Question: But, his mandate is coming…?
Spokesman: I understand. I understand your theoretical question. I was answering it in the most practical way I can.
Correspondent: Okay. Just let me just understand that you saying that he has the right to express his own personal opinion even if…
Spokesman: The Secretary‑General has the right to express himself. Yep.
Question: I know the noon briefing is much more advanced and civilized than White House. Does going to use Skype for those absent… journalists, is there any chance that UN can use the same…?
Spokesman: Oh, I'd like to know the flock that I preach to. Mr. Lee. So the answer is no. I have no plans. Yeah.
Question: Okay. I have another question, but I just… I want to say… I want to emphasize the question that I was asking to you about the Ethics Office memo is a question for the Secretariat. It's about the Ethics Office and whether they're providing protection to this person. The allegations are not only about Chinese civil rights civil defenders; it's also about the sale of a book by this Mr. Eric [inaudible]…
Spokesman: My understanding is that the case is ongoing, and I can't address the specifics of it.
Correspondent: I say it because the human… I…
Spokesman: I know why you say it…
Correspondent: I'm asking you about the Ethics Office.
Spokesman: I know why you're saying it. And I'm answering.
Question: I want to ask… again, this is another transparency question. Now that we're in February, it seems like there are a number of UN officials that have been informed that they're leaving on 31 March. And what I'm wondering is, you're always talking about dragging people through the mud, and that's not the intention, but there should be transparency in who's working on [the 38th Floor]. So, I asked you last week about, about Mr. Tanguy Stehelin of… the French mission's legal adviser. I saw him yesterday at a meeting with the Secretary‑General, a meeting with Bosnia. So, does he now work for the UN?
Spokesman: My understanding is he does work in the Executive Office, and he's now an international civil servant with the rights and responsibilities that come with that.
Question: Absolutely. Is he paid by France or he's paid by the UN?
Spokesman: He's an international civil servant and a UN staff member.
Question: Okay. And I wanted to ask about… I understand from Leila Zerrougui that she's leaving 31 March. And so I wanted to ask you how this impacts the supposed review of putting the Saudi‑led Coalition back on that list. Who's going to do the review…?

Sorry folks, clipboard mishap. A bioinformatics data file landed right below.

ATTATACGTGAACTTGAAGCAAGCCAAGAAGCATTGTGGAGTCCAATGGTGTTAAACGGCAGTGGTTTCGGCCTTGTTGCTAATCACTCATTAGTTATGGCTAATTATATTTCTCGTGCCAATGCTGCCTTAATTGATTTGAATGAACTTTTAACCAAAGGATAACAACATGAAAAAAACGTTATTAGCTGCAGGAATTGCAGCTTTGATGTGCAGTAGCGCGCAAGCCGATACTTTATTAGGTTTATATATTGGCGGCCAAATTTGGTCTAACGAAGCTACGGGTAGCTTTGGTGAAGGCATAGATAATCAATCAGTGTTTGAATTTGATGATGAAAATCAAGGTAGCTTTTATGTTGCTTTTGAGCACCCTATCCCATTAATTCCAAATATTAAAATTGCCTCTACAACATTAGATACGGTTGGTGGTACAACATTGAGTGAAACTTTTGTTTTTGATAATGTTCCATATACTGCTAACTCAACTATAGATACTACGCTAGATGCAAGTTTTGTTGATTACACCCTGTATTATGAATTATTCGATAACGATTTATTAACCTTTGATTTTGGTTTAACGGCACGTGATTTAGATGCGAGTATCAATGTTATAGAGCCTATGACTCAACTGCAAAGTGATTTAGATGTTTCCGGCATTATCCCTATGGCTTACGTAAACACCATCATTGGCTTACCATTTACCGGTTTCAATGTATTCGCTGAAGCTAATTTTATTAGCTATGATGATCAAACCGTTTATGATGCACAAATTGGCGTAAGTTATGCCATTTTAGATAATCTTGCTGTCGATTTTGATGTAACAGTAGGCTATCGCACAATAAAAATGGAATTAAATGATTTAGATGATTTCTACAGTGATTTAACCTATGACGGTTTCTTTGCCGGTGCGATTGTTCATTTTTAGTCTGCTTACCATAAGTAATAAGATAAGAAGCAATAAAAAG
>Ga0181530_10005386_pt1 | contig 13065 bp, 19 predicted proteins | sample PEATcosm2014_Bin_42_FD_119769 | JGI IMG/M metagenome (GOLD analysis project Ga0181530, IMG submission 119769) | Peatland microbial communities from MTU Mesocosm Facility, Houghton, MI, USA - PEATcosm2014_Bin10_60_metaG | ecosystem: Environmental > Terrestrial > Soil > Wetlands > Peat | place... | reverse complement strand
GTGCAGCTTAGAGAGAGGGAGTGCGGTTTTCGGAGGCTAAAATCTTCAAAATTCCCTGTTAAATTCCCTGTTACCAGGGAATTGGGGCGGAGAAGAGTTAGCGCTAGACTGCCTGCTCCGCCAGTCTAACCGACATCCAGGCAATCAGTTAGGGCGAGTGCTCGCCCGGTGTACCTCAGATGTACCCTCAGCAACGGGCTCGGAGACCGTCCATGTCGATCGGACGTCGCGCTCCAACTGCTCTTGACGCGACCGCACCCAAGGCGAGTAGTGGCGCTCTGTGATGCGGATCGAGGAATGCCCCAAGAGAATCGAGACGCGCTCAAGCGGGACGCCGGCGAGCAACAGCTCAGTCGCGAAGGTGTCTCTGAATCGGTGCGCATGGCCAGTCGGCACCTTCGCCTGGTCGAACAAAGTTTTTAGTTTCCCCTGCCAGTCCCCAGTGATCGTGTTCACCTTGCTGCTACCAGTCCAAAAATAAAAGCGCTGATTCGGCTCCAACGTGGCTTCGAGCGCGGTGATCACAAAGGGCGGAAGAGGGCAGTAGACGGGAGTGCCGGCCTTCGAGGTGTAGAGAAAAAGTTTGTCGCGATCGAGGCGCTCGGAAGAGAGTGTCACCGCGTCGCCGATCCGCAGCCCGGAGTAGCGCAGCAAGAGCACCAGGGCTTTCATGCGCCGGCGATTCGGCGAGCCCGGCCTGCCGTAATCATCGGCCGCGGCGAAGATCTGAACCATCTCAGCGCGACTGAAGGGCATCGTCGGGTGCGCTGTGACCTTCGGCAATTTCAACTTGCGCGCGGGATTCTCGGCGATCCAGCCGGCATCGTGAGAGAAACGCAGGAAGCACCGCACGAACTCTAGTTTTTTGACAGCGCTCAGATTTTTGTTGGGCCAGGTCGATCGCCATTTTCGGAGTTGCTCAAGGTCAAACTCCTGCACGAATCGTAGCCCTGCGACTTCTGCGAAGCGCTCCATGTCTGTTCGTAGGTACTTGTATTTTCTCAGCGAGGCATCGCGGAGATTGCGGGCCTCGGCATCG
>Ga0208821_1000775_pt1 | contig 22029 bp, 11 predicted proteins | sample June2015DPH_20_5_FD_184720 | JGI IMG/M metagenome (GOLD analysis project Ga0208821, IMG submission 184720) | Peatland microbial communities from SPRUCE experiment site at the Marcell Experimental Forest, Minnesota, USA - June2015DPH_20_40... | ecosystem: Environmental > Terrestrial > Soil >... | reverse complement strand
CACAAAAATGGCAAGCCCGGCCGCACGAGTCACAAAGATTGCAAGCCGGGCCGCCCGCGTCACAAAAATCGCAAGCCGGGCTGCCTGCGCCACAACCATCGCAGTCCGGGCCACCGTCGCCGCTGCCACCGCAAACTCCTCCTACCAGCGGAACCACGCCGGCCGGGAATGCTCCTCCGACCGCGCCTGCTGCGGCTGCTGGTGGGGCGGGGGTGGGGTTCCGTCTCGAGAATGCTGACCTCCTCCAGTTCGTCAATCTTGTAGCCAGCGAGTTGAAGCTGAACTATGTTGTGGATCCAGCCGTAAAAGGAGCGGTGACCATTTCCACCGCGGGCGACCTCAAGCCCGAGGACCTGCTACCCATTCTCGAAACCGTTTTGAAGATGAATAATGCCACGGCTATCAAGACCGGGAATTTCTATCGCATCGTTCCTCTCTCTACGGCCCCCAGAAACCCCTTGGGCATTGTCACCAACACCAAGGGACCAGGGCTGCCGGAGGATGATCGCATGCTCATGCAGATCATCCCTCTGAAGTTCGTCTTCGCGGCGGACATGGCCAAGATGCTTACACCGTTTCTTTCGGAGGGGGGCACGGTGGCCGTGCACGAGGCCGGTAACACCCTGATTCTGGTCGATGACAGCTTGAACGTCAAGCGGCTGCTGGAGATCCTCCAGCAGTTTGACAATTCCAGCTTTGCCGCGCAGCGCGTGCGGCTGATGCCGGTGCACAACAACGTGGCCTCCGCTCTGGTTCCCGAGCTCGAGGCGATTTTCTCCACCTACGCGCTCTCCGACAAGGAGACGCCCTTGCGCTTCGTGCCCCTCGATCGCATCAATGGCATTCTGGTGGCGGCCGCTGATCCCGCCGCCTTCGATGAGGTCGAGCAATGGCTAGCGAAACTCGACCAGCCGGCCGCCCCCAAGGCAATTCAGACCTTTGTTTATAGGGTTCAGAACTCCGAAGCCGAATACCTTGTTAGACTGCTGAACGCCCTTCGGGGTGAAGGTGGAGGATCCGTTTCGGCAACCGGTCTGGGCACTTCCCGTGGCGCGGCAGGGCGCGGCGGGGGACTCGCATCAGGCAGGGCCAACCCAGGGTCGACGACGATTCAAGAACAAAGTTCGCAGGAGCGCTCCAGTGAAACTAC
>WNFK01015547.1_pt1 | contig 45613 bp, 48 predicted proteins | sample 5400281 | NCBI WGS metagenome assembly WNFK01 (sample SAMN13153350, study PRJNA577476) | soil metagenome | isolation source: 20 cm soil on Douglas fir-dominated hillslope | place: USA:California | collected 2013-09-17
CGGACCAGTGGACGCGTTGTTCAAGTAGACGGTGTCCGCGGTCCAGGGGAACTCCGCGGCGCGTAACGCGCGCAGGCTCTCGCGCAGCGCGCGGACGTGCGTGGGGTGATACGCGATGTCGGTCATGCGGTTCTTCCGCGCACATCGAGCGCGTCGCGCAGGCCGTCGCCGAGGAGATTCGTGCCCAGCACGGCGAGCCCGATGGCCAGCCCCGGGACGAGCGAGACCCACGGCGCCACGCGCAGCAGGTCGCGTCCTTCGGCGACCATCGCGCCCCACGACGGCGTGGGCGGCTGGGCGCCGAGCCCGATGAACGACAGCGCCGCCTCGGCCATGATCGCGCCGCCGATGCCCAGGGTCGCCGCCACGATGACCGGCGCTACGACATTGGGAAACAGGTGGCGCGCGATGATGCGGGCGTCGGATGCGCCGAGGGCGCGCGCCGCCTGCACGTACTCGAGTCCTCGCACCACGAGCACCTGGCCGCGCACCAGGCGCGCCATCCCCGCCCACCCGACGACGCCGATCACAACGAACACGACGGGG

Spokesman: The… the… the office continues. The mandate continues. And there is a… an open vacancy on the public website, but it doesn't, it has, it doesn't change the work of the office or the mandate of that office.
Question: Will a report be issued even if there's not a person in place?
Spokesman: I think we very much hope that a person will be, will be in place by then, and there's no reason to think that the work of the office and its mandate will change. Olga, you've been very patient, unlike, yes, like some of you. Yeah.
Question: Thanks, Stéphane. Can you please clarify about the resumption of the humanitarian deliveries to Deir ez‑Zor? Is it still operating by WFP and if the pilots are landing in the same area that was taken by ISIS?
Spokesman: My understanding is that WFP and its partners have resumed airdrop deliveries to Deir ez‑Zor city, and that was on, they resumed on 29 January. The operations had been suspended on the 15 January due to the security conditions on the ground. Operations have resumed as an alternative drop zone has been identified and is now being used, so a new drop zone. Just to give you some background, since April, WFP's done 179 airdrops to Deir ez‑Zor's city providing over 3,340 metric tons of WFP mixed food items and supplies on behalf of other humanitarian actors. They have so far delivered food to support over 93,000 people. Mr. Abbadi. You've been very patient, too.
Question: Thank you, Stéphane. Is the Secretary‑General preparing a general plan for reforming the Secretariat? And when would he present that plan to the General Assembly?
Spokesman: I think a number of reforms are being discussed and… and talked about, and I think they will become clearer in due time. And I think he's telegraphed a number of his intentions in his various statements already. Mr. Lee.
Question: Sure. This is the follow‑up to Mr. Abbadi's question, and thanks for asking it. I understand what you're… you're saying you won't comment on the internal matters of the Republic of Korea. And that's fine. Mr.… former Secretary‑General Ban Ki‑moon said that António Guterres called him. Is this… can you confirm that that call took place?
Spokesman: No, I'm not in a position to do that.
Question: And I also wanted to ask you, in the Ng Lap Seng or previously known as the John Ashe case, there's yet another filing now amplifying that NGO 1, which is South‑South News, assisted Mr. Jeffrey Yin — this is the allegation — in evading taxes by paying him in cash. There's Bates stamps. It's all public. And I'm just wondering, it's been said here a number of times, including by Cristina Gallach, that they're monitoring that case. What does that mean? As new information come… are they awaiting the final…?
Spokesman: I will check… I will check what the status of their accreditation is.
Question: And Mr. Nesirky… a blast from the past. I understand that in Vienna he was actually asked yesterday about the former Secretary‑General and defences that he made at the time from — I don't know if it was this podium or another podium — of things that were alleged in South Korea to have been corrupt. Is that your understanding? Can we get a transcript of the Vienna Spokesperson's…?
Spokesman: I don't know. I don't know.
Question: Isn't it part of the same…?
Spokesman: It is, but I don't know. I can't speak for…
Question: The other Spokesman?
Spokesman: For the other Spokesman. I don't speak for spokespeople. Thank you.